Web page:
Ethical statement

This study was waived for review by the Institutional Review Board (IRB) at Seoul National University (IRB No. E1711/003-002).

RESULTS

Comparison of estimates by variable between KCHS and KNHANES

Figure 1 and Table 2 show the comparison of estimates by variable between both surveys over six years from 2010 to 2015.

Figure 1.

Trends in the variable estimates of Korea Community Health Survey (KCHS) and Korea National Health and Nutrition Examination Survey (KNHANES), 2010-2015.

Range of difference, mean of difference and relative difference between the estimates of Korea Community Health Survey (KCHS) and Korea National Health and Nutrition Examination Survey (KNHANES), 2010-2015

The mean absolute difference of self-rated health over six years was 10.8%p, with 10.5%p in 2010, 9.2%p in 2011, 11.4%p in 2012, 9.6%p in 2013, 9.9%p in 2014, and 14.0%p in 2015. The mean relative difference was 33.0%p. The differences were greater than those for other variables.

The mean absolute difference of current smoking rate over six years was 1.2%p, with 2.3%p in 2010, 2.3%p in 2011, 1.3%p in 2012, 0.1%p in 2013, 0.6%p in 2014, and 0.6%p in 2015. The mean relative difference was 4.9%p.

The mean absolute difference of monthly drinking rate over six years was 1.1%p, with 2.2%p in 2010, 0.7%p in 2011, 1.1%p in 2012, 0.4%p in 2013, 1.4%p in 2014, and 1.0%p in 2015. The mean relative difference was 1.9%p.

The mean absolute difference of hypertension diagnosis rate over six years was 0.8%p, with 0.8%p in 2010, 0.3%p in 2011, 0.3%p in 2012, 1.1%p in 2013, 2.1%p in 2014, and 0.0%p in 2015. The mean relative difference was 4.6%p.

The mean absolute difference of diabetes diagnosis rate over six years was 0.6%p, with 0.1%p in 2010, 0.2%p in 2011, 0.6%p in 2012, 0.8%p in 2013, 1.0%p in 2014, and 0.7%p in 2015. The mean relative difference was 9.0%p.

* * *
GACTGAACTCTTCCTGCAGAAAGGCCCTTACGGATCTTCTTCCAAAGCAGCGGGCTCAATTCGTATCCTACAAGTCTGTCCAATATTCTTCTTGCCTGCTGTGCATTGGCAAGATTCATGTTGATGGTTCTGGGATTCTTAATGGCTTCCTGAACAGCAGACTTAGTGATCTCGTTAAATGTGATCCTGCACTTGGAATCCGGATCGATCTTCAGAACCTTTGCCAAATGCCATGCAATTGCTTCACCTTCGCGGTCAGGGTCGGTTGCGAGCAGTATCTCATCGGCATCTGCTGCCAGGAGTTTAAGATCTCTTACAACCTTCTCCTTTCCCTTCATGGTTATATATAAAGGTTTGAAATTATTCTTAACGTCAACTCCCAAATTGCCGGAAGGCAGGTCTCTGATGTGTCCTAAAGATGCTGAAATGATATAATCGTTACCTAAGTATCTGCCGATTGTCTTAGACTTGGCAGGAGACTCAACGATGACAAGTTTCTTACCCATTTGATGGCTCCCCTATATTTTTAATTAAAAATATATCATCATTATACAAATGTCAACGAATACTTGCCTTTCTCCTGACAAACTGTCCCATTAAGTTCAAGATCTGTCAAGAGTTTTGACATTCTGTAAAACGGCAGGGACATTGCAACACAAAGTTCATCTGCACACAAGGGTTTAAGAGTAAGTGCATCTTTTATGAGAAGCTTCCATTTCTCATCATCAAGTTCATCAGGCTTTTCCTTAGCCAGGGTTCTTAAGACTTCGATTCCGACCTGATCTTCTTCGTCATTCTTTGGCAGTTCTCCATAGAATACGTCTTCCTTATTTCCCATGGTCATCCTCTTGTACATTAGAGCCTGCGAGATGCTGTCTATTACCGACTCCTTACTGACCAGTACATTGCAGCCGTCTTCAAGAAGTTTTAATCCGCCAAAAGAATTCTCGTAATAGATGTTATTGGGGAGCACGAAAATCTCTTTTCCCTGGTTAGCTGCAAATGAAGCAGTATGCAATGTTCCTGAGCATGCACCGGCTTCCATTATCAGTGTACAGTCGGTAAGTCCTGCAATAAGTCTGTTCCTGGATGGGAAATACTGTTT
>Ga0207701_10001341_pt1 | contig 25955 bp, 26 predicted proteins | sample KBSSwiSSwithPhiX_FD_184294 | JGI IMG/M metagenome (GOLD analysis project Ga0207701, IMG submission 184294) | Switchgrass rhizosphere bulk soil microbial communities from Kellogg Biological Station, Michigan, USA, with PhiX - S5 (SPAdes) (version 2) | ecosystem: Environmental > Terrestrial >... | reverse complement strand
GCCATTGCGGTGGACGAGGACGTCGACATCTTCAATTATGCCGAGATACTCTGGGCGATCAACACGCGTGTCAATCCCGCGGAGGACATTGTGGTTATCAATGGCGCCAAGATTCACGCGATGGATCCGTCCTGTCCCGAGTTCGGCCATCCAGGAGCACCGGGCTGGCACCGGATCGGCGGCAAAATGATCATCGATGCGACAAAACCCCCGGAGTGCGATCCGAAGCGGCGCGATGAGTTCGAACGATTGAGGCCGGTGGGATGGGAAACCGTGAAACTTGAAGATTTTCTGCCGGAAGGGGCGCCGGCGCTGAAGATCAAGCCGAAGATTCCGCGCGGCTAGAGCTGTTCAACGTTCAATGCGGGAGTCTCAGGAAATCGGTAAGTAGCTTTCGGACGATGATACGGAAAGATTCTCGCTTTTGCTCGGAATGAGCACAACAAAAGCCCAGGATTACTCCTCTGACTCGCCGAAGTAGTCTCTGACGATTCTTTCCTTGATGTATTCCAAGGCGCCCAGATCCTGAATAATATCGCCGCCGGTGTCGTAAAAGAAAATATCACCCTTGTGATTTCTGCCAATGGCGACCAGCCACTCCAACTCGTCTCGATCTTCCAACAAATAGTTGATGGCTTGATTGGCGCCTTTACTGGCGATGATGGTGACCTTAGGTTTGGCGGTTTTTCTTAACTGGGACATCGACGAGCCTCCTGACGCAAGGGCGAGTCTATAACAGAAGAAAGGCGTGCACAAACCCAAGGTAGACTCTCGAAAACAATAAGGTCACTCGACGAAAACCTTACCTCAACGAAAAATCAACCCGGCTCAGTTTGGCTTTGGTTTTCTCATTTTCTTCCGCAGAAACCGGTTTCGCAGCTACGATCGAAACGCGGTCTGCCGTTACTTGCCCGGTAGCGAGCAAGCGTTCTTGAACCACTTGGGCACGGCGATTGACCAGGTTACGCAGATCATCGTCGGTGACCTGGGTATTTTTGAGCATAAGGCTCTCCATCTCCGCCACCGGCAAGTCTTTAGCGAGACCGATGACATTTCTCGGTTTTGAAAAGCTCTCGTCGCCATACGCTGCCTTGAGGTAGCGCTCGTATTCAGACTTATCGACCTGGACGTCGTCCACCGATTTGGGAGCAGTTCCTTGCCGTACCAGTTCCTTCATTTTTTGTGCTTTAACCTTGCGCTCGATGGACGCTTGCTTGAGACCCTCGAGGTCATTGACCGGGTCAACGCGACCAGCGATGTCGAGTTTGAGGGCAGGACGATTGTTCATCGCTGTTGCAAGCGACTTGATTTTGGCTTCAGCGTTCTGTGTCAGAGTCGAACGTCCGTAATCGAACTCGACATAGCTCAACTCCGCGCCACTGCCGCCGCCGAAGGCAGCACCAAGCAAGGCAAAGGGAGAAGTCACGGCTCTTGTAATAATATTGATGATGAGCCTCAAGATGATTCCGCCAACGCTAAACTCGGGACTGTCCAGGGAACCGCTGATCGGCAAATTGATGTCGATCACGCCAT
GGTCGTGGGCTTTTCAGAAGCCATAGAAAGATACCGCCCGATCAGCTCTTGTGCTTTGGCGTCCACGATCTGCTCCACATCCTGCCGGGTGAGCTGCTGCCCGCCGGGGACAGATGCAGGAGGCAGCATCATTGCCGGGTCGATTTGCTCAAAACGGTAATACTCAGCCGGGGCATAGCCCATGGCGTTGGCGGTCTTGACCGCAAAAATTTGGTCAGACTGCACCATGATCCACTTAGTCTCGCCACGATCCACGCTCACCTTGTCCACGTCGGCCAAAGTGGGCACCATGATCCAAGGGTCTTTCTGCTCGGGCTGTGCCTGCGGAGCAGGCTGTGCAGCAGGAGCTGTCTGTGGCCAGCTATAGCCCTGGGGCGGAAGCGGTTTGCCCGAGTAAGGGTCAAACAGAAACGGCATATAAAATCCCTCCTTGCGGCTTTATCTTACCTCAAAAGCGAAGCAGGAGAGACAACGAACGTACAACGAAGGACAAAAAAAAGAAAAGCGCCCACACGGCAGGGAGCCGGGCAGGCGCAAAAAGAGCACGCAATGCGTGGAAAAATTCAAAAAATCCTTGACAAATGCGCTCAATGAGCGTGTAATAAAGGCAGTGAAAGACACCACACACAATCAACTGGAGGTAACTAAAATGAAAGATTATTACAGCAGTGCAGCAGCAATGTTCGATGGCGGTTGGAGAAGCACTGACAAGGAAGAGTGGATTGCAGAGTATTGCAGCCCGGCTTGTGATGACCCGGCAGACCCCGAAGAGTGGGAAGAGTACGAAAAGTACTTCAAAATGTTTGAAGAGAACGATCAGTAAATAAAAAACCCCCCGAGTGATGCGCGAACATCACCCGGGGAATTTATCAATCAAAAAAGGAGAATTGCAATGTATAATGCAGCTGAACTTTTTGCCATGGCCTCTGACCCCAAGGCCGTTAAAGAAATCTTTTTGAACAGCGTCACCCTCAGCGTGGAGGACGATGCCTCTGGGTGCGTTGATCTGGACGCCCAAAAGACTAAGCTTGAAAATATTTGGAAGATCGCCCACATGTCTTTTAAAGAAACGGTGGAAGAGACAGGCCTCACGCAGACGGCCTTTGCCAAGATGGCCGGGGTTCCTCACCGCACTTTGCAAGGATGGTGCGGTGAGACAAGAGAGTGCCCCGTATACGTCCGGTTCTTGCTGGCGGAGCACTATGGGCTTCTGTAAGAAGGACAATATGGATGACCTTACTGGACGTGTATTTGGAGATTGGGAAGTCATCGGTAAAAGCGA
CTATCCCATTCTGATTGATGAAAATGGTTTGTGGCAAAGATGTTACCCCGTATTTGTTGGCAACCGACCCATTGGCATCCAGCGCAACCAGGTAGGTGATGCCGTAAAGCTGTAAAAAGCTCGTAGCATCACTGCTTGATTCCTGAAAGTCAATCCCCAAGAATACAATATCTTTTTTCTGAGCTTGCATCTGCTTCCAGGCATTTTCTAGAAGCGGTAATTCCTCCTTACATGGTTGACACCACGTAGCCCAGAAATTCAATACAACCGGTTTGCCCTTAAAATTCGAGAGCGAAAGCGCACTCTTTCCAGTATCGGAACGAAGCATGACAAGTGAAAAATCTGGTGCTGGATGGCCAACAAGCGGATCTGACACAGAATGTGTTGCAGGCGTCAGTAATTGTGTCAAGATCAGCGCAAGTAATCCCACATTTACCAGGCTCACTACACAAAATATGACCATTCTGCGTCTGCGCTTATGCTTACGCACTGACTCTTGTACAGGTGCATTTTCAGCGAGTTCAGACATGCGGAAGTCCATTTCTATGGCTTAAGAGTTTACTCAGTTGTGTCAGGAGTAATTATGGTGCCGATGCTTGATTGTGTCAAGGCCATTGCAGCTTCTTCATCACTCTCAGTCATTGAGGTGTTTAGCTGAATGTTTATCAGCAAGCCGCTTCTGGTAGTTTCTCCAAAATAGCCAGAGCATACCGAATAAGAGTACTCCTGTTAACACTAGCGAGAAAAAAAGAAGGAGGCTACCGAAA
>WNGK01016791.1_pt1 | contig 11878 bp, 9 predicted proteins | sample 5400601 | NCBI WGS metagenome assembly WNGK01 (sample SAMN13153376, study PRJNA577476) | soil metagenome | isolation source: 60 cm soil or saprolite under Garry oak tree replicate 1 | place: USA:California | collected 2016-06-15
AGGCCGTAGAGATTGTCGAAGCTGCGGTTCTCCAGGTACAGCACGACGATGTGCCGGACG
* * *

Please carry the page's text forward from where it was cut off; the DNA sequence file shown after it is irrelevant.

The mean absolute difference between obesity prevalence by self-reported height and weight in KCHS and by actually measured height and weight in KNHANES over six years was 8.3%p, with 8.9%p in 2010, 8.7%p in 2011, 8.8%p in 2012, 8.3%p in 2013, 6.6%p in 2014, and 8.2%p in 2015. The mean relative difference was 25.6%p.

The mean absolute difference between hypertension diagnosis rate by interview in KCHS and prevalence of hypertension by physical examination in KNHANES over six years was 8.4%p, with 12.9%p in 2010, 9.1%p in 2011, 8.8%p in 2012, 7.3%p in 2013, 5.1%p in 2014, and 7.4%p in 2015. The mean relative difference was 32.0%p.

The mean absolute difference between diabetes diagnosis rate by interview in KCHS and prevalence of diabetes by physical examination in KNHANES over six years was 1.9%p, with 2.1%p in 2010, 2.2%p in 2011, 1.5%p in 2012, 3.0%p in 2013, 1.5%p in 2014, and 1.1%p in 2015. The mean relative difference was 21.6%p.

Comparison of time series stability of subgroup estimates between KCHS and KNHANES

Figure 2 shows the graph of time series trends by city as well as sex and age for current smoking rate, hypertension diagnosis rate and prevalence of obesity from 2010 to 2015. When divided by city, changes in current smoking rate estimates in KCHS were smaller than those in KNHANES in nearly all regions. However, when divided by sex and age, changes in estimates were similar between the two surveys. The trends for hypertension diagnosis rate were nearly identical to that of current smoking rate for both city as well as sex and age graphs. Regarding prevalence of obesity, KCHS computes the prevalence using self-reported height and weight while the KNHANES computes the prevalence using actually measured height and weight. For this reason, the difference of estimates is larger than that for current smoking rate or hypertension diagnosis rate. Similar to other variables, time series trends varied greatly for KNHANES in the city graph, but the variability was smaller in the sex and age graph.

Figure 2.

Time series trends (current smoking rate, hypertension diagnosis rate, and obesity prevalence) by city (A, C, and E) and by sex and age (B, D, and F) in Korea Community Health Survey (KCHS) and Korea National Health and Nutrition Examination Survey (KNHANES), 2010-2015. F, female; M, male.

Tables 3 shows the MSE values for each variable by city as well as by sex and age. The MSE values for city subgroups were 0.5, 0.3, and 0.4 in KCHS and 22.6, 13.0, and 16.4 in KNHANES, showing a higher time series stability in KCHS. The MSE values for sex and age subgroups were 0.6, 0.4, and 0.3 in KCHS and 7.0, 13.6, and 9.2 in KNHANES, also showing a higher time series stability in KCHS.